Sunday, July 13, 2008

Apples and Oranges

Today I listened to a good friend of mine speak in church. She spoke about the longing to have a child and how for years, she and her dh had tried to get pregnant - only to never see it come to pass. She struggled with her emotions as she talked of how her sister, unwed and much younger and less settled, became pregnant. She grappled with the feelings this brought up as so many of us do. We who are trying to do everything "right" or the "right way". I felt the emotions and tears welling up within myself as well. She and I fall on the "other side" now - no longer in the thick of battle with our respective IF struggles and trying to get on with life afterwards; but yet we still can be moved to tears by the memories.

Somehow, achieving the prized goal of becoming pregnant is often expected to erase the emotions, the disappointments, the frustrations and the pain. For those who have lost a baby (or two or more) along the way to stillbirth, miscarriage, preterm labor, etc - the ultimate arrival of a living, breathing baby should instantly replace whatever sorrow we carried with unending joy and gratitude. A pregnancy going well somehow must make up for all the pregnancies gone wrong or the ones that didn't go at all. Adoption a resolution. We must stand up, a stalwart beacon of hope and courage and proclaim loudly "I am healed! It was all worth it! " The reality is - there is joy and there is still sadness. I was not allowed to own my discomforts or my fears - they were not understood by others, and sometimes not even by myself. "a different pg." Yes - a different pg; and there in lies the hope and the fear and the reminders and the acute knowledge, that yes, this one or that one, or the next one is/was different. What I once had, I cannot have back. You cannot be wounded so profoundly and not forever bear the marks. There is a set of words we often hear over and over again - sometimes posed as a question. "Aren't you over that yet?" Sometimes they are hurled at us in frustration "Get over it!" Sometimes we say these words to ourselves. We know we will never get over the losses we have endured - yet, somehow, we almost join the ranks in the same deluded ideal that somehow we can - with enough time, with enough distractions.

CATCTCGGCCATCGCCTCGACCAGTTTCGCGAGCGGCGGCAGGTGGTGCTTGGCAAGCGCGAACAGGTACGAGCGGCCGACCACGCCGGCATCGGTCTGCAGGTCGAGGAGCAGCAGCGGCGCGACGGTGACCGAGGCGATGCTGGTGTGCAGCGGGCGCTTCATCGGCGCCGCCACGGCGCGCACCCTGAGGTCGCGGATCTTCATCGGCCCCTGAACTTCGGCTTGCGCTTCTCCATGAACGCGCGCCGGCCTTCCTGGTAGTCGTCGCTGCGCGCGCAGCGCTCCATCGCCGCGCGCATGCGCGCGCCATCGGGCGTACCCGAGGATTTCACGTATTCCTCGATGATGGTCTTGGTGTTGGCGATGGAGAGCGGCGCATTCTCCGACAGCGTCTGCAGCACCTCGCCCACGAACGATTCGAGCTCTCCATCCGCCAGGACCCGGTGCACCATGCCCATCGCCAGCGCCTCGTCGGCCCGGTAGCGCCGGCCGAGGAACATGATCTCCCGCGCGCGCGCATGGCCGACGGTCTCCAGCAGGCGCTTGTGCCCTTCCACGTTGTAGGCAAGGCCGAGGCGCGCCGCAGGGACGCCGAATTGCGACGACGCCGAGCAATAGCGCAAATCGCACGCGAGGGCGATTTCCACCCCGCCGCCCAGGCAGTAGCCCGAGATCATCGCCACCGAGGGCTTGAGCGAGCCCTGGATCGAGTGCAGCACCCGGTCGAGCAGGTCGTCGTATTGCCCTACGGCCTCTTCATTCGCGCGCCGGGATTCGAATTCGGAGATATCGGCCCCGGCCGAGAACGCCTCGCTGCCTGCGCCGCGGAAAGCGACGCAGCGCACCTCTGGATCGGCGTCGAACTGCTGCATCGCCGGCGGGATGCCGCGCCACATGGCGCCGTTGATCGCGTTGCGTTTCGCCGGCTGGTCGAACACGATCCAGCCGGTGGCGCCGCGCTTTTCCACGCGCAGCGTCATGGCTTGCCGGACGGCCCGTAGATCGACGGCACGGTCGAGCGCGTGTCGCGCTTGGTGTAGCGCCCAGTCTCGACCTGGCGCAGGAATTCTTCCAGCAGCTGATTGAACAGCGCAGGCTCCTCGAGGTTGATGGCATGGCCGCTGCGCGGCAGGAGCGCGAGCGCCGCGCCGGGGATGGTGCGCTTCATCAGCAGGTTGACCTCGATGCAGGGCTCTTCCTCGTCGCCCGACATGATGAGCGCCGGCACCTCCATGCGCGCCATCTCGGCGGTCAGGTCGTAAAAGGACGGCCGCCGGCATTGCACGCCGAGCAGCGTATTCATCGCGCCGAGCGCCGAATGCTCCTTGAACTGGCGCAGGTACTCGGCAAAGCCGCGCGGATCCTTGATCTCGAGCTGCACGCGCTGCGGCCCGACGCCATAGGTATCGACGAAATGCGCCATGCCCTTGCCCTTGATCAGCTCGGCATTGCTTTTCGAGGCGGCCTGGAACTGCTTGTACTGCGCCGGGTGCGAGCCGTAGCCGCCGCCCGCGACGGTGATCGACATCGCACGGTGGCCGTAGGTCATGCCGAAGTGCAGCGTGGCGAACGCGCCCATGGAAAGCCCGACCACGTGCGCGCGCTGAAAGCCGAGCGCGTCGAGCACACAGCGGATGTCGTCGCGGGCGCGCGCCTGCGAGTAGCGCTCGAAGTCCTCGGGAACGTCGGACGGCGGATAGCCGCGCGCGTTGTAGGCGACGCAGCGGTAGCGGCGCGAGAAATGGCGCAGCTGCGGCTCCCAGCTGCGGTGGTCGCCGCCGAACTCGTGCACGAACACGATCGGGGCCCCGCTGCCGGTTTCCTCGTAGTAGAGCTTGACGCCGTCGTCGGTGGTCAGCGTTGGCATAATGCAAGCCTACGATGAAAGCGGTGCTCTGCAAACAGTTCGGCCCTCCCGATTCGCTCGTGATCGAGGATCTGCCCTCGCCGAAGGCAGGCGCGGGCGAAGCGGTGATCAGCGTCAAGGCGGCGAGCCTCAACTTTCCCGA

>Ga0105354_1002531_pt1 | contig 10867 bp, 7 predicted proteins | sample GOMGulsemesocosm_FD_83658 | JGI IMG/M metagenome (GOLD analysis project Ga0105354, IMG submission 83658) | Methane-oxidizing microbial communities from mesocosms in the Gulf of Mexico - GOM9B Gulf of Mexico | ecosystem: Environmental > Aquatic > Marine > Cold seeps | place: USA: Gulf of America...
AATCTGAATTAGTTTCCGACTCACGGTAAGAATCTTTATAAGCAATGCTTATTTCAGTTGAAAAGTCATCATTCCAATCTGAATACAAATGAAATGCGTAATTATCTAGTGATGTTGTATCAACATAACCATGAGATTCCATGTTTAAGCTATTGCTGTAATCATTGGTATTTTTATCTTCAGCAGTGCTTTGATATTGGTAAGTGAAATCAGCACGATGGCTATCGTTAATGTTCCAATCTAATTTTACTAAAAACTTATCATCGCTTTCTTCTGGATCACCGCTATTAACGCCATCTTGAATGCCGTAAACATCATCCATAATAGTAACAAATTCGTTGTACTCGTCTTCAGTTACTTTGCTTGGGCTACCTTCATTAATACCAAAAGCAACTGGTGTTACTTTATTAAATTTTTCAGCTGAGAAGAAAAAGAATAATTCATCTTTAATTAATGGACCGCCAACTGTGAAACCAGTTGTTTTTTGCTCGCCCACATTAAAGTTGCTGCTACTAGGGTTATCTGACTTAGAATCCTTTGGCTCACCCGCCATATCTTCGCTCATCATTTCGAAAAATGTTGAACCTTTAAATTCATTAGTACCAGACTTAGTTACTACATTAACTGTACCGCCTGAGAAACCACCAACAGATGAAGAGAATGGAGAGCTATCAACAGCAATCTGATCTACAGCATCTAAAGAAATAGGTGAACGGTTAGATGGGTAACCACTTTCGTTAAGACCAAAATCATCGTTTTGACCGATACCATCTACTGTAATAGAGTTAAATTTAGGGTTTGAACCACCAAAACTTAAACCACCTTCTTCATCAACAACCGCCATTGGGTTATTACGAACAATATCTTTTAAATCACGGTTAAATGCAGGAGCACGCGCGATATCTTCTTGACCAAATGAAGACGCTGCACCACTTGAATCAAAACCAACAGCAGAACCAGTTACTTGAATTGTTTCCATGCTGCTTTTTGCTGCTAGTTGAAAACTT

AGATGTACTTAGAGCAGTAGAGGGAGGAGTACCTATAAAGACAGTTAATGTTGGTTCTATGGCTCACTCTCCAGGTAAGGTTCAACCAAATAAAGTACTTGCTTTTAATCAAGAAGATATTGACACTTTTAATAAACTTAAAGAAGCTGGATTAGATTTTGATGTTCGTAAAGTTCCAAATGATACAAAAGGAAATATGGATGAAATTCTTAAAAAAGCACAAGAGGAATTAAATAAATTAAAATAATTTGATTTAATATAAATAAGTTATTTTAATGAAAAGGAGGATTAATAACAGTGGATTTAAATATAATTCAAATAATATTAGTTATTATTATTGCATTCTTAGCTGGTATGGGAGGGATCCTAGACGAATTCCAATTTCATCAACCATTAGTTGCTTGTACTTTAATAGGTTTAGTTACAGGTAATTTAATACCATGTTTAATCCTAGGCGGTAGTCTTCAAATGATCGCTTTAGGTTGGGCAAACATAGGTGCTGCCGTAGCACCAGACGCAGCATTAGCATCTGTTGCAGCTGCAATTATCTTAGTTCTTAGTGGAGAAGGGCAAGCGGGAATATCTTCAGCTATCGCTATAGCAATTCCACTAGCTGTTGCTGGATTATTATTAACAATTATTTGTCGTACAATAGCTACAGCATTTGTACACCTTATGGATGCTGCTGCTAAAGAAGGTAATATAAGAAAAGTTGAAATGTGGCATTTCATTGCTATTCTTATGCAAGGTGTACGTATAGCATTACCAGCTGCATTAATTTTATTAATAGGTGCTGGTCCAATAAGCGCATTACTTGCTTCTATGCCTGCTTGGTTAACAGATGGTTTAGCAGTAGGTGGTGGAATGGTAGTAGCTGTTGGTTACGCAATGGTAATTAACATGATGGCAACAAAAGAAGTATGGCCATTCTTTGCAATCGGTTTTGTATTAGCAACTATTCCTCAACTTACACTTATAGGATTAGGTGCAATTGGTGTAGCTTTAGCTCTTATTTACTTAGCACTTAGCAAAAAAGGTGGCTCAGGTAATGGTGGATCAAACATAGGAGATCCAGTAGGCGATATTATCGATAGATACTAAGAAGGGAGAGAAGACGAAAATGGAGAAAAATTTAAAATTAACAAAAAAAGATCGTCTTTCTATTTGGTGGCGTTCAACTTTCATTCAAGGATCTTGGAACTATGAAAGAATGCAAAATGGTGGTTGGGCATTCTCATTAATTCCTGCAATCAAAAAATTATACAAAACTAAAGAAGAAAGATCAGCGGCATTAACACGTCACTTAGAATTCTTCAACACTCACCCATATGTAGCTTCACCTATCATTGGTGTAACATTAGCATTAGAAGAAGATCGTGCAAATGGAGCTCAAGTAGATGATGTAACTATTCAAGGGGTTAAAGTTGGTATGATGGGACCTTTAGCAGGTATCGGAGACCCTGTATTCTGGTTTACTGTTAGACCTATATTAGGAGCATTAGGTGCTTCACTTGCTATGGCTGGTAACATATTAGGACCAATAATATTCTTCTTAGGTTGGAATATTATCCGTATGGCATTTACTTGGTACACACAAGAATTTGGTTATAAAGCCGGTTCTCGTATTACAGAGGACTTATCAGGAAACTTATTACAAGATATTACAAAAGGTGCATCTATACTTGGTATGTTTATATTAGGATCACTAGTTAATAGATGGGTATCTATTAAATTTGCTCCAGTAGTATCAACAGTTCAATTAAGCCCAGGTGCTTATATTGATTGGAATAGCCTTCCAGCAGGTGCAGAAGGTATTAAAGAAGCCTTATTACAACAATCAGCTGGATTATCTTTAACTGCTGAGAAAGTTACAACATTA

Emotional healing is non-linear. While there is definitely a beginning - or rather, an injury that requires healing to begin - the middle and the end are somewhat oblique. I am done - I am so done, and yet I am not over. I have been through, still grapple now and then but never over. I couldn't even go around. Under? Not an option. I somehow expected to arrive at some point in my life - done and maybe over? Yet, even years - YEARS later - those losses still hurt. The disappointments still prick, the frustrations still gall. I can listen to a dear friend who is even further through than I am - see her tears and feel the same things. I am not overwhelmed or consumed by them like once I was - but they are there, always there - bubbling to the surface, on certain days; bidden to the forefront by a certain song, a memory - never forgotten, never over. An undercurrent of experience that is so much a part of me and who I am that I cannot deny its existence anymore than I could deny my own DNA. Sometimes a subtle stream of unconscious thought - other times a raging torrent, the emotional soundtrack to my life. Most of the time I am okay - I've learned how to hope again, smile again, laugh again - live again.

I could dye my hair blond - but I would still be a brunette. Apples and oranges.


loribeth said...

Well said, as usual!

MrsSpock said...

Popped over from the Roundup...How very true. I've never experienced the loss of a child, but I often, now that I have a child, am expected by friends to forget my IF struggles. "Why do you still have an IF blog? You got pregnant, so you must be fixed..."

CappyPrincess said...

Round Up drop by.

Each little life (born, unborn and wished for) is special in unique ways. I think it's very normal to feel joy for what we have, sorrow for what we lost and hope for what we wish. And pppfffftttt to the ones who just don't understand that having a living child doesn't erase the memories of the little lives lost.

nikole said...

I have *really* been struggling with this as of late. For some reason, finally having my daughter has made all of my old wounds feel fresh again. Thank you for such an honest post.

nikole from